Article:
I tried it in a primarily non-organic mix, consisting of perlite, vermiculite, Tesco Premium cat litter and a pinch of John Innes. While the plants were okay in it, I have a much better growth rate using Levingtons multi-purpose compost with some added perlite. My P. "encantada" has taken on a massive growth spurt since being in Levingtons/perlite and has been flowering for months. The cat litter is great for Cacti and succulents though.

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I tried it in a primarily non-organic mix, consisting of perlite, vermiculite, Tesco Premium cat litter and a pinch of John Innes. While the plants were okay in it, I have a much better growth rate using Levingtons multi-purpose compost with some added perlite. My P. "encantada" has taken on a massive growth spurt since being in Levingtons/perlite and has been flowering for months. The cat litter is great for Cacti and succulents though.

So you are saying that the results were pretty sh1t :biggrin:

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As a matter of fact, most Pinguicula are not picky about the substrate. And there are many growers that chose mineral over organic media and vice versa. I do not know why some people tend to use fertilizers/nutrient enriched soils though, but thats maybe just me.

I prefer mineral media because especially in the case of Pinguicula its just closer to the "real thing", although of course they do grow on a small layer of compost, and because i like avoiding using peat.

A good alternative is also Akadama, you might want to take a look at it.

You can find a lot of information on mineral media if you look at forums of succulent plants, bonsais and Pinguicula (like Erics site) etc.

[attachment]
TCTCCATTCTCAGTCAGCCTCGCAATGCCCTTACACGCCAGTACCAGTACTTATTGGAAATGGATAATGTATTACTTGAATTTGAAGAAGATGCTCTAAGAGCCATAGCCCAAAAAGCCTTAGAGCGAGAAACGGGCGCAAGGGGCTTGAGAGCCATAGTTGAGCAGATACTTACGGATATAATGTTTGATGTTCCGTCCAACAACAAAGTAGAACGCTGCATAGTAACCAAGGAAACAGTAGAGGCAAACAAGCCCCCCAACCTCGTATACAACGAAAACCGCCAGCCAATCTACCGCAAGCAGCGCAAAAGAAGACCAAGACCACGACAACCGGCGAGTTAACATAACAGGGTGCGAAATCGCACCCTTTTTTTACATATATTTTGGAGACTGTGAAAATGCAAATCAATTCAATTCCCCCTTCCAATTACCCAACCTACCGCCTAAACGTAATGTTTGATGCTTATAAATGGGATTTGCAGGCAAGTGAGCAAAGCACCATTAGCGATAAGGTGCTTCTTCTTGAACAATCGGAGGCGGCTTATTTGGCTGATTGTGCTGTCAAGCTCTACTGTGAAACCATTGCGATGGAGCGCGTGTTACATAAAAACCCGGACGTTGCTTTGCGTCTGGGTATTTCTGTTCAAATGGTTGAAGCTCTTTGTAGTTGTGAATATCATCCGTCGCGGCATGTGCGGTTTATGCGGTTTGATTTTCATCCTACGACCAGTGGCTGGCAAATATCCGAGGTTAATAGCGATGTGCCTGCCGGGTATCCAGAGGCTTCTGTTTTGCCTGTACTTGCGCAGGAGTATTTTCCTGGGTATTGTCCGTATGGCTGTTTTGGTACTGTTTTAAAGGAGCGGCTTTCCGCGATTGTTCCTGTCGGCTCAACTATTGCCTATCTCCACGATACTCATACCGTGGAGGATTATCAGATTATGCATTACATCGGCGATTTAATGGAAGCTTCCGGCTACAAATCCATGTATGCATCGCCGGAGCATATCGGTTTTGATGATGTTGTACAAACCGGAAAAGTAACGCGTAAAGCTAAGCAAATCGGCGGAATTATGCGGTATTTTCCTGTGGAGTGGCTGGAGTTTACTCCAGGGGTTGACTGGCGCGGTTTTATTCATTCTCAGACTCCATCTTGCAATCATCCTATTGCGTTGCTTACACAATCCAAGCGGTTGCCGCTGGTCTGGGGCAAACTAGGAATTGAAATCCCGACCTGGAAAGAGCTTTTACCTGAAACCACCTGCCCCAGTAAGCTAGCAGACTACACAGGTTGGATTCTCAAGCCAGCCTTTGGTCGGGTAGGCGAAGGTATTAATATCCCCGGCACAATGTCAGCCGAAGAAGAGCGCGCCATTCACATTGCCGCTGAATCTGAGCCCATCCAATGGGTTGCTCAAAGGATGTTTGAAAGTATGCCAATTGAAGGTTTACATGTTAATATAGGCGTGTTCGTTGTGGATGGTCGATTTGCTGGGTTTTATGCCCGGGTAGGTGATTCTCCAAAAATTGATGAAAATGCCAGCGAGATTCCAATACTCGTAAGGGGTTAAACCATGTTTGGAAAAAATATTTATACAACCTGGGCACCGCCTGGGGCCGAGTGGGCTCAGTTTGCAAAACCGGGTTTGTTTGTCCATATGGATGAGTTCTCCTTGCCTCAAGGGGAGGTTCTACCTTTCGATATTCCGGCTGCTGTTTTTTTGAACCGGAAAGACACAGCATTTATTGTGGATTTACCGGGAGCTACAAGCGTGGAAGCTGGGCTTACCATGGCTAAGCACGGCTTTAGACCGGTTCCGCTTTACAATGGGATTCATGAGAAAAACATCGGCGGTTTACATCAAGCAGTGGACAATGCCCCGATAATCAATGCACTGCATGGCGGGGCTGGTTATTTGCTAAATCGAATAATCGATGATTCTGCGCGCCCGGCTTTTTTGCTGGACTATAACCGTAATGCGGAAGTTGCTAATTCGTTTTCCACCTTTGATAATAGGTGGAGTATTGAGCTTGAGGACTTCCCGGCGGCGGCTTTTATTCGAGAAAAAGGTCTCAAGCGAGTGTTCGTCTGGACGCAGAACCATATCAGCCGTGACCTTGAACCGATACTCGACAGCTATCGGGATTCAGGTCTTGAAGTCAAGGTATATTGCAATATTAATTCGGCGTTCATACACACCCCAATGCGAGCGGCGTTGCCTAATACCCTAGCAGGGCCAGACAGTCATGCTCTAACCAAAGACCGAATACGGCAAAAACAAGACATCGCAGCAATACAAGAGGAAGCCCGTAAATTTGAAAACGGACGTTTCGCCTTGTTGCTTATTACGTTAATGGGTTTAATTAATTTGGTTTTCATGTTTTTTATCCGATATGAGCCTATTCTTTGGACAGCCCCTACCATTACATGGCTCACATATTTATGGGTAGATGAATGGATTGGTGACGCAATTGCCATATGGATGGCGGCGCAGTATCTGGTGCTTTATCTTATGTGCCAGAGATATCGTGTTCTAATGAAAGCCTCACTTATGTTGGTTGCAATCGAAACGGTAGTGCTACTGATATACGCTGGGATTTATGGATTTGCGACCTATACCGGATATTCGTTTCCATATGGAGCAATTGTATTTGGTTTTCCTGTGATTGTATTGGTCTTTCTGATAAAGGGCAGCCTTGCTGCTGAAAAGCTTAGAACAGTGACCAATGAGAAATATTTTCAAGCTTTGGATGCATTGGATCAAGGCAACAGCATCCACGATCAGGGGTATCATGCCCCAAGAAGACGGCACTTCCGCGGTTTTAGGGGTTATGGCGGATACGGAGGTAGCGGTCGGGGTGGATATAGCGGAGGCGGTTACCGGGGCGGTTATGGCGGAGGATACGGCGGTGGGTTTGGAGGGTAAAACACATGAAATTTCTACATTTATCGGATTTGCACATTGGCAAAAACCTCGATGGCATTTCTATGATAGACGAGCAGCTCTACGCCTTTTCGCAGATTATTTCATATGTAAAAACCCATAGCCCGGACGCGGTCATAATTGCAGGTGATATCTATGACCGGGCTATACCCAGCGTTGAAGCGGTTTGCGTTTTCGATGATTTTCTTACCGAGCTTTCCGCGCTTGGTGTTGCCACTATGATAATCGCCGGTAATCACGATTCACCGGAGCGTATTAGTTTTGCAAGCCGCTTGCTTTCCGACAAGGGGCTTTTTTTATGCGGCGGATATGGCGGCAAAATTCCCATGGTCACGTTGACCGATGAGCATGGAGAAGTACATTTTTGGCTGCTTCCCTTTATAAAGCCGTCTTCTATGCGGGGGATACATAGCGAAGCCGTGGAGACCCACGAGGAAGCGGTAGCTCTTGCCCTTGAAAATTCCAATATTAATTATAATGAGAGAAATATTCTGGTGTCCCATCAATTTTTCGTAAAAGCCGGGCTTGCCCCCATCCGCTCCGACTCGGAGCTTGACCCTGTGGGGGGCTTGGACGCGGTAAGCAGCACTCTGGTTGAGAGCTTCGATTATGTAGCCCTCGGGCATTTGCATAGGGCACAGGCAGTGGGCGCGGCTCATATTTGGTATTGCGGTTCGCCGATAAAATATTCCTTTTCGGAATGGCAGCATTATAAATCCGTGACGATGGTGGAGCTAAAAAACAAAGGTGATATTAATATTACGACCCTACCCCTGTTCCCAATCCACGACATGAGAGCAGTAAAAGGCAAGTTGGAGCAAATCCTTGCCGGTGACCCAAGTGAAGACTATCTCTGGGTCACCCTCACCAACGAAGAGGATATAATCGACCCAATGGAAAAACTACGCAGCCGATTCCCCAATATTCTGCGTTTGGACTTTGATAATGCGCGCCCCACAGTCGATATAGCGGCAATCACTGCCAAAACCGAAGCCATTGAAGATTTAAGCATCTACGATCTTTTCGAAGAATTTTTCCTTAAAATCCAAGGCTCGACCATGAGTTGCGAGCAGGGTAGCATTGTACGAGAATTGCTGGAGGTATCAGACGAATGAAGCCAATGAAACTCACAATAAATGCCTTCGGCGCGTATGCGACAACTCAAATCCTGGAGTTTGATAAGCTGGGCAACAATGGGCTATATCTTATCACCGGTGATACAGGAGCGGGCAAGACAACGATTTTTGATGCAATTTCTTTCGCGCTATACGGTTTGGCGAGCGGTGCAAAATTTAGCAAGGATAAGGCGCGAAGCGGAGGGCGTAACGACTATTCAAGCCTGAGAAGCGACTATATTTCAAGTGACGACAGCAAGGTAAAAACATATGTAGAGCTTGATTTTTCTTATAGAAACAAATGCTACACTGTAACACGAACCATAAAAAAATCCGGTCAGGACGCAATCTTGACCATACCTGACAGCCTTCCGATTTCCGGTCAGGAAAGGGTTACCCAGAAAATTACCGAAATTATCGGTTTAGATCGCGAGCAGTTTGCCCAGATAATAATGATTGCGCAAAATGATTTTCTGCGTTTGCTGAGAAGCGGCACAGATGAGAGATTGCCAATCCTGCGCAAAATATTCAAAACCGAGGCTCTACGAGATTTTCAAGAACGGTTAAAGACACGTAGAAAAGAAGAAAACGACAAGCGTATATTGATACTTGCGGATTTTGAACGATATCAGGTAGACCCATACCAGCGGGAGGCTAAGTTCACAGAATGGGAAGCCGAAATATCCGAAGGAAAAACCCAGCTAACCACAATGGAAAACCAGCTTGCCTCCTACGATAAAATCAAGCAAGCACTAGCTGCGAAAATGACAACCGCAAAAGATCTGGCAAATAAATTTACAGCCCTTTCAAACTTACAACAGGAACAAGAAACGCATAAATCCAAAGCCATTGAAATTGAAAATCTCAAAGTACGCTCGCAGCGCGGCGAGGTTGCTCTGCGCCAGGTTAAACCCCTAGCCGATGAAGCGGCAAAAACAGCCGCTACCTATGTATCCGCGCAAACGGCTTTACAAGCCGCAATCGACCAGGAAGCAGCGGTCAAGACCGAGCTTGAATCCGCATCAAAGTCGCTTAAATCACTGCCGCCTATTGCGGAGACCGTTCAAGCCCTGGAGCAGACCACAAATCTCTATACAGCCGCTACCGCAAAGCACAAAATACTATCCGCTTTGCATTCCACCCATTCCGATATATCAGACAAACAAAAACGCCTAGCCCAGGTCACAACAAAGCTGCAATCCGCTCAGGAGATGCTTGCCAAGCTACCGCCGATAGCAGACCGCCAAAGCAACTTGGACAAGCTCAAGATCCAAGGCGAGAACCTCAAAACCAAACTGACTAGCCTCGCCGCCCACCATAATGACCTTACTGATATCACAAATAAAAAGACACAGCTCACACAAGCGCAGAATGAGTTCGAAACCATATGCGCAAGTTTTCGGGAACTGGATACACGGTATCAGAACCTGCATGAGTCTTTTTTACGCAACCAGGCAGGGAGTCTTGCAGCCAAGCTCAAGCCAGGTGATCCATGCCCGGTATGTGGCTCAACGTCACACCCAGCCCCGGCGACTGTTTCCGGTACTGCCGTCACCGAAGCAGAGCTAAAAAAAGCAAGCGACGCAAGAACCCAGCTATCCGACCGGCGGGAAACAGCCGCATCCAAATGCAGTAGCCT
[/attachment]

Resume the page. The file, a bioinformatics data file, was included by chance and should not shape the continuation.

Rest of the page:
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As a matter of fact, most Pinguicula are not picky about the substrate. And there are many growers that chose mineral over organic media and vice versa. I do not know why some people tend to use fertilizers/nutrient enriched soils though, but thats maybe just me.

My P. "encantada" sat for over a year in a mineral mix and hardly put on any growth. As soon as I put it in Levingtons it flourished. I know that people have success with an all mineral mix but it just doesn't work for me with the particular cultivar above. I have got a P. gypsicola x moctezumae growing in an a primarily mineral mix and it does well so maybe it's dependant on the particular ping? I only grow a few Mexican Piinguicula so I'm certainly no expert, just know what works for me.

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All but P. moctezumae (LFS) are in a mineral mix of perlite, sand, crushed coral, and egg shells. Nearly all of them seem to be thriving in it. The moctezumae slowly died in the mineral mix.

Picture005-7.jpg

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I'm starting to think that environmental conditions come into play. If I get opportunity I will take some P. 'encantada' leaf cuttings and grow one in a mineral mix and the other in Levingtons multi-purpose/perlite mix in the same conditions. I know for certain that mine did not like a mineral mix in my conditions but it would be interesting to do a more controlled experiment.